The envoy underlined, “We must work together with a spirit of optimism, with a spirit of conviction and confidence about what we can achieve as a nation.  On the occasion of Independence Day, I think this is really the message that we should take home with us”, she said.

A large gathering of Indian-American community activists and achievers in diverse fields, Indian Embassy personnel and their families, uniformed officers of the Indian army, navy and air force, converged on the grounds of the Ambassador’s Residence on a picture-perfect day in Washington!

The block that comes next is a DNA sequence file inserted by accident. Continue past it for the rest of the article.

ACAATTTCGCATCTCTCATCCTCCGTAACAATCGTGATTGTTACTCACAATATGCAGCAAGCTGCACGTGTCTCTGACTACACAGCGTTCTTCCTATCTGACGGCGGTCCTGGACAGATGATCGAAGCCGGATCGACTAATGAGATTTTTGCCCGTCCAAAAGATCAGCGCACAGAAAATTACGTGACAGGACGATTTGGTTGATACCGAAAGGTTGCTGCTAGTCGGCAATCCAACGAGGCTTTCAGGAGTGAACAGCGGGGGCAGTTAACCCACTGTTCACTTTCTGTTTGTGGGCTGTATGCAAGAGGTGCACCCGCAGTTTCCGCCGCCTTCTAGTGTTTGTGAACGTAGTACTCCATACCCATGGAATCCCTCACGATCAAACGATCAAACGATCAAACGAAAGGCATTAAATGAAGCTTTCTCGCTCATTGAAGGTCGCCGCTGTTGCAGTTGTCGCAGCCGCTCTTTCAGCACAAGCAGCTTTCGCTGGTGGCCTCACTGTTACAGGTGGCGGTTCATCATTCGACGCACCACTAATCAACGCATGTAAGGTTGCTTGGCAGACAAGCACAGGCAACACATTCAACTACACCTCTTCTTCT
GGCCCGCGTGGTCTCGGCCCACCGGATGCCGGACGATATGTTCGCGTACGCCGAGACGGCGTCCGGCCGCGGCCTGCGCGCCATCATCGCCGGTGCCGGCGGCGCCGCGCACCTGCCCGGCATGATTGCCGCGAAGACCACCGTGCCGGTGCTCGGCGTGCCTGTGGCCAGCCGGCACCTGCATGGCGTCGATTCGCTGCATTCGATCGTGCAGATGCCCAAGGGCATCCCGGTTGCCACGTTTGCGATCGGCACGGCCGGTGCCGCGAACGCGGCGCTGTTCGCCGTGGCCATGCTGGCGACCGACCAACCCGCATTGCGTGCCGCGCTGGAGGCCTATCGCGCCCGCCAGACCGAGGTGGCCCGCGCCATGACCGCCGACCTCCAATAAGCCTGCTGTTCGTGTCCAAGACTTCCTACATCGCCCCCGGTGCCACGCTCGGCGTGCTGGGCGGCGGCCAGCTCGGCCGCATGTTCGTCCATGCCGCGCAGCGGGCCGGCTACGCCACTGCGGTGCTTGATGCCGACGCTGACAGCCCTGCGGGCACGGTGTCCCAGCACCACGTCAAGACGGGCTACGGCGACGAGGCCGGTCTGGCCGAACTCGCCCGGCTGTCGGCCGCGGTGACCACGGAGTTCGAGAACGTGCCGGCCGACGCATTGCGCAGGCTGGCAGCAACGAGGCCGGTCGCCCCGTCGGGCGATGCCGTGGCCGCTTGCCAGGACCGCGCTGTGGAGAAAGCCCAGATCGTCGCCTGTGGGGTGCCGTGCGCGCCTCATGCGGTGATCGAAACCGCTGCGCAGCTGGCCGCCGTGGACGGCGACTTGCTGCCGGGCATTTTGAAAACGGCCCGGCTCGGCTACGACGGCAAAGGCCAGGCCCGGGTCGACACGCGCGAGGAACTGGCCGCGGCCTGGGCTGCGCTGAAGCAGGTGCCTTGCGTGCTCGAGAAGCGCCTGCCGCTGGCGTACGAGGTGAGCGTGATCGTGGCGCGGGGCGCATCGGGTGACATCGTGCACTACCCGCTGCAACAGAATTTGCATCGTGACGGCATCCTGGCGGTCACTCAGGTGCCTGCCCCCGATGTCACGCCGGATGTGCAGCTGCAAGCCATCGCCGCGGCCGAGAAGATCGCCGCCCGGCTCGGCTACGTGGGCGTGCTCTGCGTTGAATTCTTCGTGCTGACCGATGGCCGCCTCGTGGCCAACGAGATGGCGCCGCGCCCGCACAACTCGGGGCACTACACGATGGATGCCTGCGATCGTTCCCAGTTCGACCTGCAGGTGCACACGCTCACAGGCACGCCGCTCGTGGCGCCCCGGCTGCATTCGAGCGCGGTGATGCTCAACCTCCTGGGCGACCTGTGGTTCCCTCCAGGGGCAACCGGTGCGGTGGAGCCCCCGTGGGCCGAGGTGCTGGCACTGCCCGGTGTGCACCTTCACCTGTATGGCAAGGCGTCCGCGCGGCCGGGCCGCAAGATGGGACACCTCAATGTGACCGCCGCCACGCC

The function began with a flag hoisting and the crowd joined in singing the Indian national anthem.  Ambassador Rao conveyed “greetings to all members of the Indian-American community and to all Indian brothers and sisters who are here in the US on the occasion of Independence Day.  My sincere greetings and good wishes to everybody”, she said.

Indian Ambassador Mrs. Nirupama Rao (standing in front – right) leads the gathering in singing India’s national anthem on the occasion of the country’s 67th Independence Day

The envoy proceeded to read President Pranab Mukherjee’s message to the Indian nation on the eve of Independence Day.  For the cultural component, students of the Gandharva School of Music based in Richmond, VA, sang patriotic songs under the tutelage of Mrs. Nirmal Bajekal.  It was an uplifting performance featuring ‘Vande Mataram’, ‘Saare Jahan Se Achha’ and ‘Jankarini Bharatam’, a Malayalam song rendered especially for Ambassador Rao who hails from Kerala.